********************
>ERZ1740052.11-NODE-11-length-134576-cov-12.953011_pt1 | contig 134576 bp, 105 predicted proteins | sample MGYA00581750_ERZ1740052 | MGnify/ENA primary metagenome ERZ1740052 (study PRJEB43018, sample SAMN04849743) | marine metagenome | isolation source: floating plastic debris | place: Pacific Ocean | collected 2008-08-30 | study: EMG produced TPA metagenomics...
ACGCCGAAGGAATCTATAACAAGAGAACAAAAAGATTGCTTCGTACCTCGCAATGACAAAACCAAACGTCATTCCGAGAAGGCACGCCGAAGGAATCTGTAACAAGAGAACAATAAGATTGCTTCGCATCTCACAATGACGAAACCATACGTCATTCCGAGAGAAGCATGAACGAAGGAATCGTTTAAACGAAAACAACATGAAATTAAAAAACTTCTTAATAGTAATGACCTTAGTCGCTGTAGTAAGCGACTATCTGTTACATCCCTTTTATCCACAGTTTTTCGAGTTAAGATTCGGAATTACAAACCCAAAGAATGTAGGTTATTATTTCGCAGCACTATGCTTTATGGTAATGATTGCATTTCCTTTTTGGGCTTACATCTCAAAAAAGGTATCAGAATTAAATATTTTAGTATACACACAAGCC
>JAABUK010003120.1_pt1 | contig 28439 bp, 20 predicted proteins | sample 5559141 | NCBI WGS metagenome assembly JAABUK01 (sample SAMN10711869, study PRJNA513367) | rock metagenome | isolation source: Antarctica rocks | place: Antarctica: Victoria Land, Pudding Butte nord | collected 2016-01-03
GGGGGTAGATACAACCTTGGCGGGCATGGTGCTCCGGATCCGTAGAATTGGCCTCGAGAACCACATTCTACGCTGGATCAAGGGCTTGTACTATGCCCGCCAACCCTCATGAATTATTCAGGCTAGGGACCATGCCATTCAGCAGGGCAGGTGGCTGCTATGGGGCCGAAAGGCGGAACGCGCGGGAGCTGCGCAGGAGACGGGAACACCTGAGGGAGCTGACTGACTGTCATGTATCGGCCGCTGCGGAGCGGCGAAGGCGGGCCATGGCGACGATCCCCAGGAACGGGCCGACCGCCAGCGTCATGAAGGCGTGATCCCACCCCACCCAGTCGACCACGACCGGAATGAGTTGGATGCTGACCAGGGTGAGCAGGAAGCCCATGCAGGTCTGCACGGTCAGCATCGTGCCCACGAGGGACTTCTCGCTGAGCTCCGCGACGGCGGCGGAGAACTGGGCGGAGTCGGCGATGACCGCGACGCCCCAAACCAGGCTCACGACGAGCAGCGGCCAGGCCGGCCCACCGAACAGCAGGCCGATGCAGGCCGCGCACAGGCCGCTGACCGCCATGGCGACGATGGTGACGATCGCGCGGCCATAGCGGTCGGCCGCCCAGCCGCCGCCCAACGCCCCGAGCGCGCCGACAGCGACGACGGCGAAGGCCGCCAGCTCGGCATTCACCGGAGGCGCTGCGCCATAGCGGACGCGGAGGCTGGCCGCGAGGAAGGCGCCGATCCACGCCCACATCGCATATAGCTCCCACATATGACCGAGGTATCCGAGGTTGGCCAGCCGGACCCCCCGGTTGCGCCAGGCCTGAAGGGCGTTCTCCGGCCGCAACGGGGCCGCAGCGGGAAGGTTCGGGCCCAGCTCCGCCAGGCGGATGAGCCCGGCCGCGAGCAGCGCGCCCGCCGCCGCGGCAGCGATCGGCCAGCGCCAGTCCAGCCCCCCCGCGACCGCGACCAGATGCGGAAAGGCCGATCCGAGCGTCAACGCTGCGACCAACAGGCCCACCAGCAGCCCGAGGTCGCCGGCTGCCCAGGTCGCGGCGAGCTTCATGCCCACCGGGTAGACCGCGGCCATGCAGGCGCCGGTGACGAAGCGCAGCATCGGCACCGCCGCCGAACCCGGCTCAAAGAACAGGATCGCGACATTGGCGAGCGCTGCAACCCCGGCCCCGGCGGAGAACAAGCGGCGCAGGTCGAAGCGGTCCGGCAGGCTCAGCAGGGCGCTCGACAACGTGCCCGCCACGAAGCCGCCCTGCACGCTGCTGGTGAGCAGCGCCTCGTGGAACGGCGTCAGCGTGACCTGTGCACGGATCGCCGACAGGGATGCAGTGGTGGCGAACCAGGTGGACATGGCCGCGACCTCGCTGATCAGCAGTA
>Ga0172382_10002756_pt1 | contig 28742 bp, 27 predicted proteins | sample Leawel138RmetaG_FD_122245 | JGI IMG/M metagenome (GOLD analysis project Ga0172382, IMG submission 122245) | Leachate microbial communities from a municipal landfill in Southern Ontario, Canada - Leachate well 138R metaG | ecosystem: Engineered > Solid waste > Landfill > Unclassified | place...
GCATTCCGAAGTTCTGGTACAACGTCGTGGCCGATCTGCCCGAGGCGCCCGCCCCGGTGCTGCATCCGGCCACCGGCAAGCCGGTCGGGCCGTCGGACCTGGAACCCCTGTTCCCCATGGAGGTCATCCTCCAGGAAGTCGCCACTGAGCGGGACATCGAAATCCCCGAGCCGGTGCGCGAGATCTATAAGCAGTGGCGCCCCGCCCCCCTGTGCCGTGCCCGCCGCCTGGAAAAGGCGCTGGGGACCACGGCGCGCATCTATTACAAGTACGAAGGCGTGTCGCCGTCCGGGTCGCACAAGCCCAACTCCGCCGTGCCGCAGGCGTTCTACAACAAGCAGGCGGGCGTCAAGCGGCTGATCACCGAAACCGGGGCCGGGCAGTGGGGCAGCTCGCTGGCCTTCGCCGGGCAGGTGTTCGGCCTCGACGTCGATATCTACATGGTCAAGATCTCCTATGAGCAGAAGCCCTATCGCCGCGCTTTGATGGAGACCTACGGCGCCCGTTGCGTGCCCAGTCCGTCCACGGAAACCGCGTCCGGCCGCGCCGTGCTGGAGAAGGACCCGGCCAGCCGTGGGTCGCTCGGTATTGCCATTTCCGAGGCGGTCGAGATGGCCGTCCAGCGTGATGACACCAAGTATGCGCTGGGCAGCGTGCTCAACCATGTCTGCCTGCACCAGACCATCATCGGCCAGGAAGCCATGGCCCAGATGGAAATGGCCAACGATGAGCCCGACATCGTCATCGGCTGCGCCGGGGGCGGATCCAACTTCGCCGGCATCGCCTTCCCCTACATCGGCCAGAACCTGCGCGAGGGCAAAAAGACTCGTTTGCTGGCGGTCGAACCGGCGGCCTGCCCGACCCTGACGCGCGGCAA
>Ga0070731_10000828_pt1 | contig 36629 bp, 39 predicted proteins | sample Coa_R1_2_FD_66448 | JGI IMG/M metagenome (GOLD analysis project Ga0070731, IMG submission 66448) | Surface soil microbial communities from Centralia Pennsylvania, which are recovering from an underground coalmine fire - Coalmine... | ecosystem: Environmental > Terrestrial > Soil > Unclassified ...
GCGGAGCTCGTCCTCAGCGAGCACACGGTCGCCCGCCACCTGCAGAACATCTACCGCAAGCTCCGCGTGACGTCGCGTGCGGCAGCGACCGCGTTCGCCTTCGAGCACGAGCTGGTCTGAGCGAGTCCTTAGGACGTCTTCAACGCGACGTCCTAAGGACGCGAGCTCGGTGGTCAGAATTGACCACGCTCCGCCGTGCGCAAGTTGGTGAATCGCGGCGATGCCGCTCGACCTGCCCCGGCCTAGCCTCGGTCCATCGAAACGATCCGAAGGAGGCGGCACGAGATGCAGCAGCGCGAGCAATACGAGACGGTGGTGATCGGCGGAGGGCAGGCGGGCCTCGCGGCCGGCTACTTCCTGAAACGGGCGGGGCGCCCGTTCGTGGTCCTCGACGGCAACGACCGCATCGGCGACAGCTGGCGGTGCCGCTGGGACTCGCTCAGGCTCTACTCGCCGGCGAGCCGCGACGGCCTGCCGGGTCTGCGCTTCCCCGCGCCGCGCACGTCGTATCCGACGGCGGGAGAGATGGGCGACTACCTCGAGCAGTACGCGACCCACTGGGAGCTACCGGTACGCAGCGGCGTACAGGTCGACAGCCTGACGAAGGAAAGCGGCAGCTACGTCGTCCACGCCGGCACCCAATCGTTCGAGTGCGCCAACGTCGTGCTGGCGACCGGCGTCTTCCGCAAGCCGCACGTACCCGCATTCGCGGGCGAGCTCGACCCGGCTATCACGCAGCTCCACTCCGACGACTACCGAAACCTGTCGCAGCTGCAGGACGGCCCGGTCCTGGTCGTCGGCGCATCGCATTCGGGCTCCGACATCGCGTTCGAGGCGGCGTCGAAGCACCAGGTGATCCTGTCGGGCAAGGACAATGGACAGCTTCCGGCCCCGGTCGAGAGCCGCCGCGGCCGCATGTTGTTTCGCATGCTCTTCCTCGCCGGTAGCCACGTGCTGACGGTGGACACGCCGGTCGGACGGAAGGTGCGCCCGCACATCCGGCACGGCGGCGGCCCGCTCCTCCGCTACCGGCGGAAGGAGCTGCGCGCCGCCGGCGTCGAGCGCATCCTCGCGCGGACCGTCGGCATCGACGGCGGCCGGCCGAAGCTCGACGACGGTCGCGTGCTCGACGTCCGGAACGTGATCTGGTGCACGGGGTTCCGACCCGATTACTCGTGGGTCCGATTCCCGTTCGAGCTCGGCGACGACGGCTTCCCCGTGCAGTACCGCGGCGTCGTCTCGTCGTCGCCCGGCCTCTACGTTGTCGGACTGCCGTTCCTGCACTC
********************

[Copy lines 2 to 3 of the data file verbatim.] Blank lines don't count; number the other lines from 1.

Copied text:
ACGCCGAAGGAATCTATAACAAGAGAACAAAAAGATTGCTTCGTACCTCGCAATGACAAAACCAAACGTCATTCCGAGAAGGCACGCCGAAGGAATCTGTAACAAGAGAACAATAAGATTGCTTCGCATCTCACAATGACGAAACCATACGTCATTCCGAGAGAAGCATGAACGAAGGAATCGTTTAAACGAAAACAACATGAAATTAAAAAACTTCTTAATAGTAATGACCTTAGTCGCTGTAGTAAGCGACTATCTGTTACATCCCTTTTATCCACAGTTTTTCGAGTTAAGATTCGGAATTACAAACCCAAAGAATGTAGGTTATTATTTCGCAGCACTATGCTTTATGGTAATGATTGCATTTCCTTTTTGGGCTTACATCTCAAAAAAGGTATCAGAATTAAATATTTTAGTATACACACAAGCC
>JAABUK010003120.1_pt1 | contig 28439 bp, 20 predicted proteins | sample 5559141 | NCBI WGS metagenome assembly JAABUK01 (sample SAMN10711869, study PRJNA513367) | rock metagenome | isolation source: Antarctica rocks | place: Antarctica: Victoria Land, Pudding Butte nord | collected 2016-01-03